Linked by Thom Holwerda on Wed 12th Dec 2012 21:47 UTC
Linux "This tree removes ancient-386-CPUs support and thus zaps quite a bit of complexity [...] which complexity has plagued us with extra work whenever we wanted to change SMP primitives, for years. Unfortunately there's a nostalgic cost: your old original 386 DX33 system from early 1991 won't be able to boot modern Linux kernels anymore. Sniff. I'm not sentimental. Good riddance." Almost 21 years of support for a professor. Not bad.
Thread beginning with comment 544879
To read all comments associated with this story, please click here.
Yes you CAN run your old 386
by benali72 on Wed 12th Dec 2012 22:30 UTC
Member since:

The beauty of free software like Linux is that you can still use your 386, because you can always download old versions of the OS freely from the web. In contrast, you can't legally acquire copies of old commercial software, like old versions of Windows.

Reply Score: 9

UltraZelda64 Member since:

There will probably even remain some specialist distros that combine the last i386-compatible kernel with the latest packages. Hell, some distros even go as far as using the 2.4 kernel in the name of backward compatibility already (ie. Damn Small Linux).

If it's holding Linux back, I'm glad it's being removed from the kernel. Those machines are ancient, rare, falling apart if they haven't done so already, and really not good for much of anything here in late 2012.

Reply Parent Score: 5

lucas_maximus Member since:

Yes you can. You can still buy a license of Window 3.1 if you wish to, just not from Microsoft ... it will be a second hand one.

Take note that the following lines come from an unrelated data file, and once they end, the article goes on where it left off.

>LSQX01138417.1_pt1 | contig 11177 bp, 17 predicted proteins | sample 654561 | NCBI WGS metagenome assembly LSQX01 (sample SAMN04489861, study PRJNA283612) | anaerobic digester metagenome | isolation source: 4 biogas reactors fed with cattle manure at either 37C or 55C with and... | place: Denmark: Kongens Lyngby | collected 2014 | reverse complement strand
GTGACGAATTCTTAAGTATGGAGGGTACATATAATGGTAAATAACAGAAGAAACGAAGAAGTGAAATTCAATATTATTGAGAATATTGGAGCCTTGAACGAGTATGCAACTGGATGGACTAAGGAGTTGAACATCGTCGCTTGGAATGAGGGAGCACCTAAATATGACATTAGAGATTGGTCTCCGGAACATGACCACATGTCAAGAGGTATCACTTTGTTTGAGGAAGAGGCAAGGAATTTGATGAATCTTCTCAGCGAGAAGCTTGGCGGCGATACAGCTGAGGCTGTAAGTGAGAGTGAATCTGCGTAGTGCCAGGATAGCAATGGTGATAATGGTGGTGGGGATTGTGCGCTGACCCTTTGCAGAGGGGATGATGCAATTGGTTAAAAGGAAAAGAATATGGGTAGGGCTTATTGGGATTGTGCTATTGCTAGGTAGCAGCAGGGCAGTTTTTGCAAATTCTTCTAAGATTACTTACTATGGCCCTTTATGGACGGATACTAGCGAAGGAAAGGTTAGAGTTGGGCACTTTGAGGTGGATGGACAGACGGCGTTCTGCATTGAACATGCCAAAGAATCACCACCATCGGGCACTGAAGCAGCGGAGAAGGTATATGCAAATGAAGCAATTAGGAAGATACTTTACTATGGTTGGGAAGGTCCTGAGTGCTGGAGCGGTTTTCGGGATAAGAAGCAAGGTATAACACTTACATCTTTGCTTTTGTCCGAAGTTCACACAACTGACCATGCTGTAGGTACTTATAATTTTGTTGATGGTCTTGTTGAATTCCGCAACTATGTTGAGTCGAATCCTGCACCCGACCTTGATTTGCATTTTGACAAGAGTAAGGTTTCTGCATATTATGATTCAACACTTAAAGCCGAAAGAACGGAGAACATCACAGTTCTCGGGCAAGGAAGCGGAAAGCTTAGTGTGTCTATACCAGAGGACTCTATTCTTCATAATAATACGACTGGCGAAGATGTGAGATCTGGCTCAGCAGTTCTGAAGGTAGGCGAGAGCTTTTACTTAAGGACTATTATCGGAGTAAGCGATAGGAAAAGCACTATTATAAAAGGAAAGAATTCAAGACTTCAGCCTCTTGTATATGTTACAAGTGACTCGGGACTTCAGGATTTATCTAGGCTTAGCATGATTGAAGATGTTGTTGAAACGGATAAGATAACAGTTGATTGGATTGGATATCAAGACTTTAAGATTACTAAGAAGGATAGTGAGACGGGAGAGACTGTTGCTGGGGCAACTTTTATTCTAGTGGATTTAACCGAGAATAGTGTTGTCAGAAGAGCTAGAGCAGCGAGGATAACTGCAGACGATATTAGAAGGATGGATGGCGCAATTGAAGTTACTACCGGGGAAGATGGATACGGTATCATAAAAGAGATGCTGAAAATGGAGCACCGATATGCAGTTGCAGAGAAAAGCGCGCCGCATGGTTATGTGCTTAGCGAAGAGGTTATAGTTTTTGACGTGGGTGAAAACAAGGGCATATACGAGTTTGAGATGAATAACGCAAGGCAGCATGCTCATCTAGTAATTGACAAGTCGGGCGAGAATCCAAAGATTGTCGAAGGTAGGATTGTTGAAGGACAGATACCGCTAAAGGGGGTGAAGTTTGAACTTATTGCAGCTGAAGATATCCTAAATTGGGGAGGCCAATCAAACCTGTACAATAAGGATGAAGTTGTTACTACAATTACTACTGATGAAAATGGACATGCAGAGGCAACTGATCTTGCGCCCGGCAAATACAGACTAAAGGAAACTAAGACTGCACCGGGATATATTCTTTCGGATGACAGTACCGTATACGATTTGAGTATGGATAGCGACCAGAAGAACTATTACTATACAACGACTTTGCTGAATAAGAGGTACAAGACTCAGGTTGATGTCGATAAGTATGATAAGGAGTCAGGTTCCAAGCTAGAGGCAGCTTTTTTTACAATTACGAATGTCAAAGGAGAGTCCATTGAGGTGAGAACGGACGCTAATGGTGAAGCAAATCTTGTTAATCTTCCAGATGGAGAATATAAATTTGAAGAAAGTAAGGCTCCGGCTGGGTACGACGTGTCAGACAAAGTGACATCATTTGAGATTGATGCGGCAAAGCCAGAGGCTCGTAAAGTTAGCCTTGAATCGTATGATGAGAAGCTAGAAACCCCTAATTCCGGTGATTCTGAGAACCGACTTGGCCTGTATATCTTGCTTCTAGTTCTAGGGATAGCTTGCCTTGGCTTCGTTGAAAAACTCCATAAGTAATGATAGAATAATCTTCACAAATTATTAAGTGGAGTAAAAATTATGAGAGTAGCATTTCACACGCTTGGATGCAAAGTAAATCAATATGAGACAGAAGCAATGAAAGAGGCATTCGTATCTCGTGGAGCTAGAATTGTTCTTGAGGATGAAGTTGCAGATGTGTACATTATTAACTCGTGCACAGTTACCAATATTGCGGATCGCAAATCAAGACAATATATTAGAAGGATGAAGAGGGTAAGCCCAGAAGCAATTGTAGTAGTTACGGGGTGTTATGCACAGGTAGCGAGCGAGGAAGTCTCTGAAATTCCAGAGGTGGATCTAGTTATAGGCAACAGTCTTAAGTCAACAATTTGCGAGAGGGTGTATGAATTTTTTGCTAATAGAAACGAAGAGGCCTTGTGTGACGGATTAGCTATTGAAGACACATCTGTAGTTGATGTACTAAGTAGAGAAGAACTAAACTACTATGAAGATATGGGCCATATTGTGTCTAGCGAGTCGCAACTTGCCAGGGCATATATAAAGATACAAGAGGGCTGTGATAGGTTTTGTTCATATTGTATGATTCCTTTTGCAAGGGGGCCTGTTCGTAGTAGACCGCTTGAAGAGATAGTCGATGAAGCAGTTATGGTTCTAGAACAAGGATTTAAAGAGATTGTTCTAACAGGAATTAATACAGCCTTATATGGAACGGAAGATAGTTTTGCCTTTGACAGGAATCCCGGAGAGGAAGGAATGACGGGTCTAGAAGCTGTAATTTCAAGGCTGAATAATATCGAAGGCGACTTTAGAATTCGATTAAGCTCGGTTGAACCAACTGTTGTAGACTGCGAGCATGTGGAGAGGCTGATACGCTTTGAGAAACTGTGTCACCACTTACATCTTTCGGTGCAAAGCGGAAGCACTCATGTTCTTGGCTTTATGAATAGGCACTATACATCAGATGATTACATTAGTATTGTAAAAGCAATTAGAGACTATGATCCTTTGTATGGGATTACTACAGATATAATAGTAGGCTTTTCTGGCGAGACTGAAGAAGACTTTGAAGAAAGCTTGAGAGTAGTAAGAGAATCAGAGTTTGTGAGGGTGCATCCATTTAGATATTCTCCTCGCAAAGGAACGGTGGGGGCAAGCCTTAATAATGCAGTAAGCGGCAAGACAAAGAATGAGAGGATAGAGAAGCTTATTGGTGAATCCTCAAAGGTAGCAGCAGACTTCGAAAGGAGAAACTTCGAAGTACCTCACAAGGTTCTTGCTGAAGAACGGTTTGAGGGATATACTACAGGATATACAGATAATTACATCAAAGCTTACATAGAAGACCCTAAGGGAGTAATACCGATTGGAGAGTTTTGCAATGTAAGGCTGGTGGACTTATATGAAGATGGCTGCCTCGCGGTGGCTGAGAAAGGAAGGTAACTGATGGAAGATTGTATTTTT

Edited 2012-12-13 00:32 UTC

Reply Parent Score: 3

UltraZelda64 Member since:

I don't know about way back in the Windows 3.1 days, but I do know that Microsoft only allowed changing ownership of their Windows XP licenses one time. Either way, every bit of Win3x is creaky, old, and just plain outdated... going back that far would be insane even if the license did allow it. At that point you might as well go for plain old DOS, and FreeDOS would be a better choice than probably any version of MS-DOS in most cases. Or, hell, probably any past proprietary commercial variant of DOS for that matter.

Reply Parent Score: 1

tylerdurden Member since:

That transaction may be rather "iffy" from a legal stand point, however.

Reply Parent Score: 1

RE: Yes you CAN run your old 386
by Morgan on Thu 13th Dec 2012 11:03 in reply to "Yes you CAN run your old 386"
Morgan Member since:

I've held on to a Windows 95 disc and license, two Windows 98 discs and licenses, a Windows XP Home disc and license, and a BeOS 5.0 Pro disc. I bought all of them new. One of the Win98 sets is OEM so it's legally tied to a machine that died long, long ago, but I don't think Microsoft will mind me running it on the only machine in my collection old enough to use it.

I'm not sure why I still have them; even the XP set is unnecessary as I have XP Mode on my Windows 7 workstation. I suppose one day they will go on eBay (except that pesky OEM Win98 set, and BeOS of course) but for now they stay in a drawer out of sight and mind.

My point with all of that nostalgia being: Yes you can legally acquire old commercial software, you just have to be vigilant about licensing. As long as the license permits a transfer of ownership and the original owner can be verified, you won't be breaking any rules. Besides, most software more than fifteen or so years old is considered abandoned by their publishers for anything but trademark infringement or reverse engineering. That doesn't necessarily apply to the gaming world (see for an awesome example of resurrecting old games the right way) but otherwise it's common knowledge.

And none of this is meant to take away from your first sentence. Free software is a beautiful thing, for the reason you stated and so many more. ;)

Reply Parent Score: 2